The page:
Given my fortunate position of being so busy that I can’t blog as much as I want; I am trying a new format for blogging. “Quick” summaries of blogworthy articles.
I have been telling people to look, re-examine the economics for non-traditional gasoline/diesel vehicles and make sure it includes some sort of recovery for the loss of tax revenue. Many show the calculation for comparing electric vehicles, assuming the gain from tax revenues will be there forever. I am surprised it is coming to the forefront this early with penetration of alternative vehicles still in the low single digits. Article on electric and hybrid vehicles draining dollars from road tax
My neighbors always ask about who they should choose for their energy provider. In many markets, the ability to choose a provider for natural gas and electric generation is now available. The system is still not fully de-regulated given the providers still have regulated rates of distribution which will be paid to the incumbent utility, commonly called non-by-passable cost/rates/riders. In theory, the open choice concept will reduce the inefficiencies in a regulated company by offering a form of competition. By doing so the consumer in the long run should save.
However, like most things involving customer decisions, it is more complicated than that. Many things influence the decision of the consumer and as the article alludes to the key thing is knowledge. Knowledge is not just information but the ability to understand the information to make informed decision. The consumer has significant amount of information available to them via the internet. I would suspect information is not the issue, it is the consumer who does not have the ability to really convert the information to knowledge, particularly given their decision will only impact them less than their monthly cell phone bill.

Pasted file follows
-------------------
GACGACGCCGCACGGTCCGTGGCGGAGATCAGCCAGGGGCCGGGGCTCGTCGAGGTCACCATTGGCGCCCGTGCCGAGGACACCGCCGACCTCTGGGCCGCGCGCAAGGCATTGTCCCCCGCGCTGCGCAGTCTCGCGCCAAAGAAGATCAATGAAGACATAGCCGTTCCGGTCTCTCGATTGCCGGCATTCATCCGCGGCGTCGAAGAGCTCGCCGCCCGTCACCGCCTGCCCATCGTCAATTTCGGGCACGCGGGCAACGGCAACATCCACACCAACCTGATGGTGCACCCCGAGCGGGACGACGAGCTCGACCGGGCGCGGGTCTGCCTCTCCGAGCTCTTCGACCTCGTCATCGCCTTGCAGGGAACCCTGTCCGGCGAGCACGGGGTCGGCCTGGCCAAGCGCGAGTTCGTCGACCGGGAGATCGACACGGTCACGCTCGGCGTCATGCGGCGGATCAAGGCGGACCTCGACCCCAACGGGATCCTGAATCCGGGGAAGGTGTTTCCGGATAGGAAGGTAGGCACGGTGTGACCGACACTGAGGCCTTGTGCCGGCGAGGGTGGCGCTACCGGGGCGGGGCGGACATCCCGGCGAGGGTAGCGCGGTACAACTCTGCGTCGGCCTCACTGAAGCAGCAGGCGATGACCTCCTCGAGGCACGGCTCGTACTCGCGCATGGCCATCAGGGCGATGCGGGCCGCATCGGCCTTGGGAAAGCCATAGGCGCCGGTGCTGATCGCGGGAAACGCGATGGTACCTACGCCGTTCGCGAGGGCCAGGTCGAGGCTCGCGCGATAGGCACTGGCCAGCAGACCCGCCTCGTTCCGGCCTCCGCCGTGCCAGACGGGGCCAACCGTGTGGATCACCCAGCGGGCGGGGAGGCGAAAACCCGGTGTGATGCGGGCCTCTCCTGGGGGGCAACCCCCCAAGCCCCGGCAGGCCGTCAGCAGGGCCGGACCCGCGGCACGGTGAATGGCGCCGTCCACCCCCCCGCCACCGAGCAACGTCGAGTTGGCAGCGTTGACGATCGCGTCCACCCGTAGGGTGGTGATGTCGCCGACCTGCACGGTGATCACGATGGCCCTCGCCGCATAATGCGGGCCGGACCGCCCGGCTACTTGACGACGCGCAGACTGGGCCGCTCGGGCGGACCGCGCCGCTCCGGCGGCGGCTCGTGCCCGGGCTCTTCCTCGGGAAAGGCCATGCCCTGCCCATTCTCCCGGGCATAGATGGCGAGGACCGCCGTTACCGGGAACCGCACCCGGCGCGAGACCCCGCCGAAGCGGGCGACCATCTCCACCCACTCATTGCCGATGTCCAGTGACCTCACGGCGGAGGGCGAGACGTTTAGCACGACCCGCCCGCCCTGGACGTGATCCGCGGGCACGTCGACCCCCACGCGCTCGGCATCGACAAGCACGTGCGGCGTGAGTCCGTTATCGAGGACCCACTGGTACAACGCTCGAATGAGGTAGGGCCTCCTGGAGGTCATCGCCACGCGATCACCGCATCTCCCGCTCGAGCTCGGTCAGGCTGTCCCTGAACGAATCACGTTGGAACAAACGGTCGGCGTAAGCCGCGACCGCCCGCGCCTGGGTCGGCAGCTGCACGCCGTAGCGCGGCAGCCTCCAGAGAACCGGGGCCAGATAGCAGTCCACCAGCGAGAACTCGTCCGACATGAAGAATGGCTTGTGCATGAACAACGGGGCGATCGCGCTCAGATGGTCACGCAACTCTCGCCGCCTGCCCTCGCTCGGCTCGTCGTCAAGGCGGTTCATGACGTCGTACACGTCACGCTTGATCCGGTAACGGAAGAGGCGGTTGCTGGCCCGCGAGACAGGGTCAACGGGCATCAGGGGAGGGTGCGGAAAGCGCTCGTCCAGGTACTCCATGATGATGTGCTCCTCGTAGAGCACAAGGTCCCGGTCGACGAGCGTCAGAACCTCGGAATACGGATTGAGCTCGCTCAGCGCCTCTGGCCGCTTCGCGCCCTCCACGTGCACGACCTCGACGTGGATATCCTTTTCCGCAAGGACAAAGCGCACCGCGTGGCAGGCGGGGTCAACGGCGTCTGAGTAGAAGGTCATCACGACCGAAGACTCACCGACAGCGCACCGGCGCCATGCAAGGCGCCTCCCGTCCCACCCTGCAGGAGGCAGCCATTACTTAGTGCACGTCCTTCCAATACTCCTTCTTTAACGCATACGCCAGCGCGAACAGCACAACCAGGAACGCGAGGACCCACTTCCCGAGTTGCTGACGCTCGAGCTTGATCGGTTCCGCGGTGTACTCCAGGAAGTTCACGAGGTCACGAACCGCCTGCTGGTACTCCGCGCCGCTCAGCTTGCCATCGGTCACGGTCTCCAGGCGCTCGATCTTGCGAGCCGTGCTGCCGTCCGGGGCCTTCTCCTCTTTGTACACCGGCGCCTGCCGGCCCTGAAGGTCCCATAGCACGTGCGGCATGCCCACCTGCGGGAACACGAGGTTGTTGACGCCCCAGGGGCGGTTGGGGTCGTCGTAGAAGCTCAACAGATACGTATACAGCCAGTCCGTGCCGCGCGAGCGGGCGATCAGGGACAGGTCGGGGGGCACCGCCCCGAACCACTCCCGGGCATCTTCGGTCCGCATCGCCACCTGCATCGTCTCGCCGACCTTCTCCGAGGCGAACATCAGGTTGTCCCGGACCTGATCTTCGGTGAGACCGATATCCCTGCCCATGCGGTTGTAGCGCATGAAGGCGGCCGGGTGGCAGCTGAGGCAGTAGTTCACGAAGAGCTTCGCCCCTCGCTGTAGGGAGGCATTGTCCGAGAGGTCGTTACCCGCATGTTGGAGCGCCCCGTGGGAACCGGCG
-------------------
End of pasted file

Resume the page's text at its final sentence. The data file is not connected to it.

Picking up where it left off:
As I point out to my neighbors, I don’t have time to analyze each of their choice for them, but I do suggest not doing anything about their gas bill. Why would I do that? Natural gas really offers no competition in order to weed out inefficiencies that a utility may build up. In electricity, there are many opportunities to make inefficient decision making. An example of poor decisions is building a coal plant assuming natural gas prices will be greater than $8/mmbtu. Natural gas is natural gas. Commodity risk is limited through hedges. The pipeline and delivery cost has to be recovered through the regulated rate portion which all providers must pay. The ability for the gas utility to make a poor capital allocation is limited compared to electricity. Alternatively a provider in natural gas can only give you so much of their margin before they are equal to the competing regulated utility. Article demonstrating natural gas choice as a failure for the consumer
Word of caution for the administration – don’t take credit for the lower gasoline prices. Each year around this time the administration takes a look at the gasoline prices and starts taking credit for lower prices. However the market is seasonal; prices typically always come off in the fall and into the winter time period when people drive less! Article falling gasoline prices
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